Don’t brake unless necessary. Braking means one or two things: That you went too hard earlier, or that you’ll have to accelerate after whatever you’re breaking for. In either event, braking usually means wasted energy.
Do not accelerate into dead air. If you need to move up, find a wheel to follow. Pulling out of line and sprinting into a wall of air is a waste of energy.
Ride the wave. You can see patterns in most races, especially circuit courses and criteriums. You see places where the field will accelerate and places where they sit up. Figure out those patterns and take advantage of them. If you know of a section where the pace will likely increase, position yourself toward the front before that spot, then let yourself float back during the acceleration if necessary. This way you can maintain a steady $1 pace while everyone else is spending $5. This theory works well with hills, as you can start a climb in the front, make less of an effort as you float back and arrive at the top still in the field. Conversely, if you know there is a slow section, use that time as a chance to improve your position in the field.


One of the main tactical differences between the Pro/Cat. I-II races and all other races is that no self-respecting Cat. I would take a hard pull without good reason. Conversely Cat. IV races often play out with everyone sitting around until someone attacks, then everyone killing themselves to catch the poor guy, then everyone sitting around again.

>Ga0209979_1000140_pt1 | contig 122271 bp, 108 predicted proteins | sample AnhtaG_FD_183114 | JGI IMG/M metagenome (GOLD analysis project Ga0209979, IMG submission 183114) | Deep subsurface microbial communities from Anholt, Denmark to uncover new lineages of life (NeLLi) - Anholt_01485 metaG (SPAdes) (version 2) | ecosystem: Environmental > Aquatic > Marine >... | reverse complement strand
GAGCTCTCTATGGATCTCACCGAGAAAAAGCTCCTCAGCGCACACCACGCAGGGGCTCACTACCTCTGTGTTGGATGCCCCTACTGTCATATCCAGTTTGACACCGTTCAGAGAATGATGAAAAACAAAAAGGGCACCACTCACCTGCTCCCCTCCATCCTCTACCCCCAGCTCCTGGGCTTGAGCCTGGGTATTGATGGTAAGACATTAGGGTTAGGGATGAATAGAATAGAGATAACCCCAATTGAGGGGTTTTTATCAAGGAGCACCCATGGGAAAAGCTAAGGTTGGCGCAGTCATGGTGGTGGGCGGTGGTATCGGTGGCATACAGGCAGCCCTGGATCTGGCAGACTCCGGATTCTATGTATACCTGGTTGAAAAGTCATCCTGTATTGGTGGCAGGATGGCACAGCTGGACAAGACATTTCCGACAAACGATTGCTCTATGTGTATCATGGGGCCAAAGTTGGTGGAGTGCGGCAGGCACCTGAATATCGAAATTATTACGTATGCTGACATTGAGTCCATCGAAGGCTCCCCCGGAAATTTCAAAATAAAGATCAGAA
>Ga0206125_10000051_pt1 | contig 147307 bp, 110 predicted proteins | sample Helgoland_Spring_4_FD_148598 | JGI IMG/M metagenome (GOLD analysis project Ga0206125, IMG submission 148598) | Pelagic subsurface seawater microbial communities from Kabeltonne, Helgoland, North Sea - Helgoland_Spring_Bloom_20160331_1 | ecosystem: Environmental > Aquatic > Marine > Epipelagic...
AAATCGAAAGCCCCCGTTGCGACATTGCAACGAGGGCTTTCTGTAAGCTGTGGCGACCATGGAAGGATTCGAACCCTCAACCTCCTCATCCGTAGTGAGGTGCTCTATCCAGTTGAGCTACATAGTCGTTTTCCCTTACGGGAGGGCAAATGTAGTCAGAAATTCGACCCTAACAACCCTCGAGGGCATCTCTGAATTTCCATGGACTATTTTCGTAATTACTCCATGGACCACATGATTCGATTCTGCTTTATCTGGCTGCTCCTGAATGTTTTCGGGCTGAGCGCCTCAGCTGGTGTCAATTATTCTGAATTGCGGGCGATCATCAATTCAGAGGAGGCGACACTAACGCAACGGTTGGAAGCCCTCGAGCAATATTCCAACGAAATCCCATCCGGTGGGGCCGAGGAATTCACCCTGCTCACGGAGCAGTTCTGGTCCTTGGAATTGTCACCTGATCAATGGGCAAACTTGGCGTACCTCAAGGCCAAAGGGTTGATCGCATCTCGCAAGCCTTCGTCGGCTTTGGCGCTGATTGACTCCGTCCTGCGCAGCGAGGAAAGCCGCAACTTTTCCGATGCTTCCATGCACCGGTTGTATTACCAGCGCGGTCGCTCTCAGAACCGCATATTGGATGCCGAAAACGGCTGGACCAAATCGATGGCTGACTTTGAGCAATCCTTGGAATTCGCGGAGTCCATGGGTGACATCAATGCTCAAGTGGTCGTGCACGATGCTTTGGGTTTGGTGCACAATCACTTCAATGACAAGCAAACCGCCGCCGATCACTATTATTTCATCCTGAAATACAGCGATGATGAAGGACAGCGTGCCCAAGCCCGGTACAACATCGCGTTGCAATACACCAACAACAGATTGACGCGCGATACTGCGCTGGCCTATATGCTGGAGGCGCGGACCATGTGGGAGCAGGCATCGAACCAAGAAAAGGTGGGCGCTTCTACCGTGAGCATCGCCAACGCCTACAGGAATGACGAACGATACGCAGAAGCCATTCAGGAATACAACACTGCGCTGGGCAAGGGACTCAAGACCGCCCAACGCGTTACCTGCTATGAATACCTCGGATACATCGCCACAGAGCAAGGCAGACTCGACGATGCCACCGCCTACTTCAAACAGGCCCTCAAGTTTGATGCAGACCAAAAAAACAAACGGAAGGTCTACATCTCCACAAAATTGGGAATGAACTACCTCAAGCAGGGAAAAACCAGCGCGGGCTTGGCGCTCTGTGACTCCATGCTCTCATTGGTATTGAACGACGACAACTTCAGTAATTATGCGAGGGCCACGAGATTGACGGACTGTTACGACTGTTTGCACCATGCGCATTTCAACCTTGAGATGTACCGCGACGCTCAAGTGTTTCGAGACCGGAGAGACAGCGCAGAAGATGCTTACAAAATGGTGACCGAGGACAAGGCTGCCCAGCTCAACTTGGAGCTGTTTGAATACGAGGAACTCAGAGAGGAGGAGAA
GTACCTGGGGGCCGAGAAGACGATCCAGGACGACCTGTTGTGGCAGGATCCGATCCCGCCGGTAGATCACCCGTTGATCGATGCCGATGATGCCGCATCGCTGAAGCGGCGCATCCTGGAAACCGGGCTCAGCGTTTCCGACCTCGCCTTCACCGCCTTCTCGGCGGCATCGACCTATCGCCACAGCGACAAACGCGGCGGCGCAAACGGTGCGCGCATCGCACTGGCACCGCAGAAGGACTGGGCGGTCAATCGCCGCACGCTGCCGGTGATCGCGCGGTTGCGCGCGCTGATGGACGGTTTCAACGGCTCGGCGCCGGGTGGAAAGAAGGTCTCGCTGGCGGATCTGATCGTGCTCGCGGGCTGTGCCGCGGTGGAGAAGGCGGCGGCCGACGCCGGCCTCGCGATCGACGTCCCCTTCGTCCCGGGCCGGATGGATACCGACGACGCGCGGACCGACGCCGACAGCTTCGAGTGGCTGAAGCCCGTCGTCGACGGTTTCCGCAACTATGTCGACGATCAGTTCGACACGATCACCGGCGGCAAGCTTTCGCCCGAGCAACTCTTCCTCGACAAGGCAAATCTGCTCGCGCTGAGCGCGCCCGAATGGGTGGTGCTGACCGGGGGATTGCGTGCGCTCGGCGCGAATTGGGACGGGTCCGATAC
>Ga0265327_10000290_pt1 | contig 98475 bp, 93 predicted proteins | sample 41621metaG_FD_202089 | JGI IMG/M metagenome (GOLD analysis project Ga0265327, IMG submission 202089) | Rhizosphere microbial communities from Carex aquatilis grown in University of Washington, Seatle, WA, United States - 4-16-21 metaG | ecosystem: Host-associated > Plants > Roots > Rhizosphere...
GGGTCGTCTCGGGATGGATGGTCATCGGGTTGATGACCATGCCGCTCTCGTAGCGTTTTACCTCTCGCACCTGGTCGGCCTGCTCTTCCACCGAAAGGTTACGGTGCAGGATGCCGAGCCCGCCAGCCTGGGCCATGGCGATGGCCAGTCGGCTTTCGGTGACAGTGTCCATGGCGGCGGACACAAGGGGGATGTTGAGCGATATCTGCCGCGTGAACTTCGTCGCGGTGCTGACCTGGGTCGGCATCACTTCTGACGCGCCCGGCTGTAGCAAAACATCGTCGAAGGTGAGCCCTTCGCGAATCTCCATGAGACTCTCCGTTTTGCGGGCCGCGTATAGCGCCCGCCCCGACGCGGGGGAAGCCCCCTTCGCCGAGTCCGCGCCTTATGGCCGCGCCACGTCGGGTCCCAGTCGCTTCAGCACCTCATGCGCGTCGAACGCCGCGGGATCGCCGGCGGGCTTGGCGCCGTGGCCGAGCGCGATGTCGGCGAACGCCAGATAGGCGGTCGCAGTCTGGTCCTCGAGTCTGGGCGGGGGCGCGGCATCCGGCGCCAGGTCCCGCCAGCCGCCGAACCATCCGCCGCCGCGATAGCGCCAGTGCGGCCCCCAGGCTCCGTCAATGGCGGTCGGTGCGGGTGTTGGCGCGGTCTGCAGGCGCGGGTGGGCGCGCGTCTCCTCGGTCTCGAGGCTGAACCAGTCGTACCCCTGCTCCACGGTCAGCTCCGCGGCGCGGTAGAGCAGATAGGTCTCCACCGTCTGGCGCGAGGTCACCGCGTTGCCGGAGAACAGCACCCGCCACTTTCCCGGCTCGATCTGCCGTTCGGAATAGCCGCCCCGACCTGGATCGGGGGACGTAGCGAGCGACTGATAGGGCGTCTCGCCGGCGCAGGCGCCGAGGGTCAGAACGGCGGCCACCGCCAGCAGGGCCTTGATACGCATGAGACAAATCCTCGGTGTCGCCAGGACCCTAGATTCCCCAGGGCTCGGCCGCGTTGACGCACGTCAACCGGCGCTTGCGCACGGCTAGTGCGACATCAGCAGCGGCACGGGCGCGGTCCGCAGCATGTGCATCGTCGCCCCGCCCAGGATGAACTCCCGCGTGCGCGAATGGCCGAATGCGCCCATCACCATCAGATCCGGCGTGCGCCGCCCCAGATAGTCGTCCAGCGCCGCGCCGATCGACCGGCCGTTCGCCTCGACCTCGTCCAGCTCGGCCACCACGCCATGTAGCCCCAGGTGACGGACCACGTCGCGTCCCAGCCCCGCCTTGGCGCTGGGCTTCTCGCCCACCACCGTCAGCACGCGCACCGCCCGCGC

Save your big efforts to either attack or to bridge to a break. Don’t make a big effort just to give all the other riders a free ride. Plus, if you want to ever be in a successful break-away, you cannot contribute to the chase-at-any-cost mentality. If there are knuckleheads who want to ride like lemmings, let them. Then when you counterattack, they’ll be too tired to chase you.
Remember that there are more enemies in the pack – and on your wheel if you are pulling – than there are up the road. If someone is going to beat you, at least give a chance to the rider up the road making the effort and not to the passive riders taking advantage of your hard work.


Anyone can attack when it’s easy. Anyone can attack downhill. And anyone can attack in a tailwind. If you feel fantastic and pace is easy, don’t bother attacking, because there are 99 other riders who feel as great as you. The key to a successful attack is to break the will of the other riders. It’s not easy to break the will of someone who’s been coasting for the last 5 minutes. If you are fit, you want to attack when it’s hard. If you’re suffering and you’re one of the strongest riders, they you have to suspect that the others are really suffering. That’s when they’re ripe for the cracking. These opportunities usually occur in crosswinds, on hills and at the end of races. Sometimes, though, it helps to attack when it’s easy – it makes the race harder. You can attack at the beginning of races or when the pace slows, just don’t make a full commitment to those efforts. Jumping and then cruising at 80 percent isn’t that draining, but it can stir up the field and induce counterattacks. Being off the front when that happens also allows you to slip back into the front of the field and into a good position for a counterattack with a real effort.